Coqui Coqui L’epicerie: Coqui Coqui has its reprieves all across Yucatán (like Valladolid and Izamal, where this itinerary also takes you), but this two-room bed and breakfast in Mérida is the crown gem. L’Epicerie is dripping in velvet, with burgundy and gold accents, freestanding French bathtubs, and iron four-poster beds. It’s deserving of the belle époque building it inhabits, and you’ll feel extremely cared for and looked after by the attentive staff. You can enjoy a swim in the rooftop pool, or make an appointment at the adjacent perfumeries to sample your way through their dozens of destination-inspired scents. (Our favorite, Tabaco, is inspired by the tobacco farms that surround Mérida.) And perhaps you’ll be able to visit their other shops around Yucatán (near their other residences): An artisanal hat shop, suede store, hammock supply, linen shop, barbershop, and teashop.
Hacienda Xcanatún: Haciendas were to the Yucatán what plantations were to the south in the U.S. These large farms operated between the 1600s and 1900s, which is when many of them boarded up. Now, many have been purchased and renovated into luxury hotels. While there are loads to choose from, Hacienda Xcanatún, just outside of Mérida, is the obvious choice. Its owners rescued it from dilapidation and converted the property into a center of rejuvenation, leisure, and exquisite cuisine. Even if you don’t stay, you should book a meal or spa appointment while in town, and enjoy a calming walk through the verdant, soothing grounds.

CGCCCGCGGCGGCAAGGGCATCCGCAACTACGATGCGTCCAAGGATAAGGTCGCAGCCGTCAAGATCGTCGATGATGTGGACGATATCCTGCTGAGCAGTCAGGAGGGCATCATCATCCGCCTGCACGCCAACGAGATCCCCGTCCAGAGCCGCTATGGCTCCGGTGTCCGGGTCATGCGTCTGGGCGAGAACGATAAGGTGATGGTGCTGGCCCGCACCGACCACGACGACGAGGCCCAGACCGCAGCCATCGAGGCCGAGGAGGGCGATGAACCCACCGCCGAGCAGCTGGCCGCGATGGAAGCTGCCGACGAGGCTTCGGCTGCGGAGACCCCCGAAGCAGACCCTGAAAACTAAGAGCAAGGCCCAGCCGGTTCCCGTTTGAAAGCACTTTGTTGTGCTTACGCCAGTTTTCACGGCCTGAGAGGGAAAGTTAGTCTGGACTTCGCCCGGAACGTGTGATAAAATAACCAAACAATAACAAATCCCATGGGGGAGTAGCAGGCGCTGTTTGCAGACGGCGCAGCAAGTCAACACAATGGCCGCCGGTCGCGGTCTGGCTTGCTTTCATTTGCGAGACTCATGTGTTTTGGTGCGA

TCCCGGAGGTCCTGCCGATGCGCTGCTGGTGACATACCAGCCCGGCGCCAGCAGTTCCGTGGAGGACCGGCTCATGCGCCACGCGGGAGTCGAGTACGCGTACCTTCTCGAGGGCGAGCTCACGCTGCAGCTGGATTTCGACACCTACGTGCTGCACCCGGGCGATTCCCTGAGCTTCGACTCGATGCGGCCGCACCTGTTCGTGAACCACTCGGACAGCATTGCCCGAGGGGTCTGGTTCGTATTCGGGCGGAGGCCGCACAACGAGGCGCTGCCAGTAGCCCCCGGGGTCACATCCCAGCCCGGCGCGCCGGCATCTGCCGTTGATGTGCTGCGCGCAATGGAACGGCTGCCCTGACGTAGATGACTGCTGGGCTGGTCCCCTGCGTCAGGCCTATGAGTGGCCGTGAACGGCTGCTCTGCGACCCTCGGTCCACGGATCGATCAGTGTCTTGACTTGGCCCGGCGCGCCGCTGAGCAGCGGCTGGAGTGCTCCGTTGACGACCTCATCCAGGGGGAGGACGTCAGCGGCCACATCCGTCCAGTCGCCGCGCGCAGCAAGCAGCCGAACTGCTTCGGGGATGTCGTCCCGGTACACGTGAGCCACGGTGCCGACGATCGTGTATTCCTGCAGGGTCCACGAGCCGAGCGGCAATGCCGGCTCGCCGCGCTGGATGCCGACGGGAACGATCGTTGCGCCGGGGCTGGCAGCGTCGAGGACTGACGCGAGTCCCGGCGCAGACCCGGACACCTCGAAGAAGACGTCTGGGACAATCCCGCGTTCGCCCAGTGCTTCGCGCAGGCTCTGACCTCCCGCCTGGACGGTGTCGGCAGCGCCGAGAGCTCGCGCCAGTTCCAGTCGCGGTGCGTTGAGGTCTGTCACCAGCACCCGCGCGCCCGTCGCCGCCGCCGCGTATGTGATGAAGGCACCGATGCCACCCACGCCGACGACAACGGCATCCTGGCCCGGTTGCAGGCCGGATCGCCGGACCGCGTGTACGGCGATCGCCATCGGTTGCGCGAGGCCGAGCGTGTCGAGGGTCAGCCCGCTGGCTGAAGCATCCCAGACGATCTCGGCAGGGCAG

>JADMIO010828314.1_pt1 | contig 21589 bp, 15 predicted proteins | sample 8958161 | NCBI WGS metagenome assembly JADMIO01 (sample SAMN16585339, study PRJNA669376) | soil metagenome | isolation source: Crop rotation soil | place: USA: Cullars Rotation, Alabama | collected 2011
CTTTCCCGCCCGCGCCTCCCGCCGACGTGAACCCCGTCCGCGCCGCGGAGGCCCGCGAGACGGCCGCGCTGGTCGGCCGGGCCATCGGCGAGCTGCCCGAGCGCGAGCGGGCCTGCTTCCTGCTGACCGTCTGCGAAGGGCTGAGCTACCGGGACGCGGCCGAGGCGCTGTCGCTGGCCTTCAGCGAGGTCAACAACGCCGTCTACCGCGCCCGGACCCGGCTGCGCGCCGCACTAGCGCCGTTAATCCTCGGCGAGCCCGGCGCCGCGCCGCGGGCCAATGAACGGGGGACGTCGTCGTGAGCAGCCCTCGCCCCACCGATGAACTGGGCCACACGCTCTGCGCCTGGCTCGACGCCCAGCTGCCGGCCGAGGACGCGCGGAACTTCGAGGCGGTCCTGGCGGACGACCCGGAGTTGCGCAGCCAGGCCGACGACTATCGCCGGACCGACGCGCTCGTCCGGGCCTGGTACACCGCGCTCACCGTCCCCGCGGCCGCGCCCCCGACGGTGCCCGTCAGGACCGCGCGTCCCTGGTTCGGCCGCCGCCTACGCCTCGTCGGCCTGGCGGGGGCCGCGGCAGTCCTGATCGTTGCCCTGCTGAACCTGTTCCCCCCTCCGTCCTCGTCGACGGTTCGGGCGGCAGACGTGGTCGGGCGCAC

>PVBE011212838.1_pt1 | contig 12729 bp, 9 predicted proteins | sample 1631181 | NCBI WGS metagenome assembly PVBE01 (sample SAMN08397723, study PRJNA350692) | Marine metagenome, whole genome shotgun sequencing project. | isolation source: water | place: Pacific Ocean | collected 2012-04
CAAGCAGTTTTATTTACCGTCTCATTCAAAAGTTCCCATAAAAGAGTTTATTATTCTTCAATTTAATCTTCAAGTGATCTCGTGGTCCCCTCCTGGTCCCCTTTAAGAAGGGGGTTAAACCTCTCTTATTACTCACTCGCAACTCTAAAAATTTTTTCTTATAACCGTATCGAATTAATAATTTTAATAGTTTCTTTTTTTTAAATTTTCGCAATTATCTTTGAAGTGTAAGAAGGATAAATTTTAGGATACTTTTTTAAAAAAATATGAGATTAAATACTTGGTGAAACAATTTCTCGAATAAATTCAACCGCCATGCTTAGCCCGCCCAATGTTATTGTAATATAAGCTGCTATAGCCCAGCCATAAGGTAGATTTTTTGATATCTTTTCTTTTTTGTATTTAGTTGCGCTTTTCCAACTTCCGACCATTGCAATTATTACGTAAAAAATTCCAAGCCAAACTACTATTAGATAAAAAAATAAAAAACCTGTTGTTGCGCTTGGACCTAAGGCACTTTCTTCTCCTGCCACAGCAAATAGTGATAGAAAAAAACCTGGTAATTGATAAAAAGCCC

What to Do in Mérida and Yucatán
This itinerary gives you one full day’s immersion in Mérida, as well as one in the surrounding area (with a return to the city that night or late afternoon). Secondly, it takes you in two directions from the city: First, west to the flamingo-dotted coast of Celestún (overnight optional, about 1.5-hour drive), then to the opposite side of Mérida, to the yellow-hued magic town of Izamal and the colorful-and-quaint Valladolid (3 hours from Celestún, or 1.5 from Mérida.)
You’ll probably want to rent a car for days 2–4, or hire a driver for the latter half of the trip if you prefer not to drive.
Day 1: Mérida Deep Dive
Your day of submersion in Mérida should center on a few key things: food, history, architecture, music, and drinking. As for food, you’ll want to visit the Mercado de Santiago and taste-test your way through the vendors, stopping for lunch at Taqueria La Lupita (you might remember this little stand and its smiley owner, Pedro, from Salt Fat Acid Heat on Netflix.) If you want to dedicate half a day to food and local cuisine, you could also take a Yucatecan home cooking class; shop for ingredients at the market, then turn them into “salbutes, panuchos, papadzules, codzitos, lemon soup, and more.”